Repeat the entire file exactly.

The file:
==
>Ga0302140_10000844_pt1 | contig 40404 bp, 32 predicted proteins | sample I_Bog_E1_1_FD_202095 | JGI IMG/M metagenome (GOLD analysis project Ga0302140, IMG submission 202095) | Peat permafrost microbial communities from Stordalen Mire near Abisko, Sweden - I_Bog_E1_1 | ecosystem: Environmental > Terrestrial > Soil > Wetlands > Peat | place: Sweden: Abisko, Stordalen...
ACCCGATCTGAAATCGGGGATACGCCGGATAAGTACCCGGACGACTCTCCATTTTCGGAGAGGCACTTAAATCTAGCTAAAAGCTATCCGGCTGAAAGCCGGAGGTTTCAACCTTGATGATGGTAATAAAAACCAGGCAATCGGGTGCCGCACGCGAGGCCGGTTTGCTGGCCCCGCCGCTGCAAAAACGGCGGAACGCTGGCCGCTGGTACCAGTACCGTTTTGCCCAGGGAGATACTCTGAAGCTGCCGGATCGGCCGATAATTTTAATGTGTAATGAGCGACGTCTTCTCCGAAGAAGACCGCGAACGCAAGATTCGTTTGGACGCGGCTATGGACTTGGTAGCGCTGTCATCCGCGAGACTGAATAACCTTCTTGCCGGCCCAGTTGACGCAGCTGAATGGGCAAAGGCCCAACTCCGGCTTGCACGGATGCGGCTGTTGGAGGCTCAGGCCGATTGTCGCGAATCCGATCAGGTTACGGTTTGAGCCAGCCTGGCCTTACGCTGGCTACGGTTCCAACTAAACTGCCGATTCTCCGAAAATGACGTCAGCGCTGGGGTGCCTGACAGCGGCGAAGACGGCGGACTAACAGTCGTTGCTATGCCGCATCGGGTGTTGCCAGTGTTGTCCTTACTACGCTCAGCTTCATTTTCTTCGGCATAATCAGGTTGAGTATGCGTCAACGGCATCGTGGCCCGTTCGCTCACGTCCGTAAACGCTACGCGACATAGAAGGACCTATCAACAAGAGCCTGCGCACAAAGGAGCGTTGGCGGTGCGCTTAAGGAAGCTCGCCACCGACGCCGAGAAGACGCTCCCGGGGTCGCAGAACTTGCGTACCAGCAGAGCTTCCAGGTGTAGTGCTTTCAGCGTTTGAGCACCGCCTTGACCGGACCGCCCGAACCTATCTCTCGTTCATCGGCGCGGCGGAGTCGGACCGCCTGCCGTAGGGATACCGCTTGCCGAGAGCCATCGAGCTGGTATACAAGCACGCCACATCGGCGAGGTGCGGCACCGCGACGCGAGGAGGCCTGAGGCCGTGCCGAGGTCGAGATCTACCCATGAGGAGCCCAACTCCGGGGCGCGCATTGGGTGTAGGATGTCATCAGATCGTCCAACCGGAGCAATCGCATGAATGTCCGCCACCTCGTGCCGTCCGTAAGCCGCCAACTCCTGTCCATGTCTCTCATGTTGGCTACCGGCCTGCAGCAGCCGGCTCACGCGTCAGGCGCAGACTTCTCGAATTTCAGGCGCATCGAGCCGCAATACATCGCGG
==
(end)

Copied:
>Ga0302140_10000844_pt1 | contig 40404 bp, 32 predicted proteins | sample I_Bog_E1_1_FD_202095 | JGI IMG/M metagenome (GOLD analysis project Ga0302140, IMG submission 202095) | Peat permafrost microbial communities from Stordalen Mire near Abisko, Sweden - I_Bog_E1_1 | ecosystem: Environmental > Terrestrial > Soil > Wetlands > Peat | place: Sweden: Abisko, Stordalen...
ACCCGATCTGAAATCGGGGATACGCCGGATAAGTACCCGGACGACTCTCCATTTTCGGAGAGGCACTTAAATCTAGCTAAAAGCTATCCGGCTGAAAGCCGGAGGTTTCAACCTTGATGATGGTAATAAAAACCAGGCAATCGGGTGCCGCACGCGAGGCCGGTTTGCTGGCCCCGCCGCTGCAAAAACGGCGGAACGCTGGCCGCTGGTACCAGTACCGTTTTGCCCAGGGAGATACTCTGAAGCTGCCGGATCGGCCGATAATTTTAATGTGTAATGAGCGACGTCTTCTCCGAAGAAGACCGCGAACGCAAGATTCGTTTGGACGCGGCTATGGACTTGGTAGCGCTGTCATCCGCGAGACTGAATAACCTTCTTGCCGGCCCAGTTGACGCAGCTGAATGGGCAAAGGCCCAACTCCGGCTTGCACGGATGCGGCTGTTGGAGGCTCAGGCCGATTGTCGCGAATCCGATCAGGTTACGGTTTGAGCCAGCCTGGCCTTACGCTGGCTACGGTTCCAACTAAACTGCCGATTCTCCGAAAATGACGTCAGCGCTGGGGTGCCTGACAGCGGCGAAGACGGCGGACTAACAGTCGTTGCTATGCCGCATCGGGTGTTGCCAGTGTTGTCCTTACTACGCTCAGCTTCATTTTCTTCGGCATAATCAGGTTGAGTATGCGTCAACGGCATCGTGGCCCGTTCGCTCACGTCCGTAAACGCTACGCGACATAGAAGGACCTATCAACAAGAGCCTGCGCACAAAGGAGCGTTGGCGGTGCGCTTAAGGAAGCTCGCCACCGACGCCGAGAAGACGCTCCCGGGGTCGCAGAACTTGCGTACCAGCAGAGCTTCCAGGTGTAGTGCTTTCAGCGTTTGAGCACCGCCTTGACCGGACCGCCCGAACCTATCTCTCGTTCATCGGCGCGGCGGAGTCGGACCGCCTGCCGTAGGGATACCGCTTGCCGAGAGCCATCGAGCTGGTATACAAGCACGCCACATCGGCGAGGTGCGGCACCGCGACGCGAGGAGGCCTGAGGCCGTGCCGAGGTCGAGATCTACCCATGAGGAGCCCAACTCCGGGGCGCGCATTGGGTGTAGGATGTCATCAGATCGTCCAACCGGAGCAATCGCATGAATGTCCGCCACCTCGTGCCGTCCGTAAGCCGCCAACTCCTGTCCATGTCTCTCATGTTGGCTACCGGCCTGCAGCAGCCGGCTCACGCGTCAGGCGCAGACTTCTCGAATTTCAGGCGCATCGAGCCGCAATACATCGCGG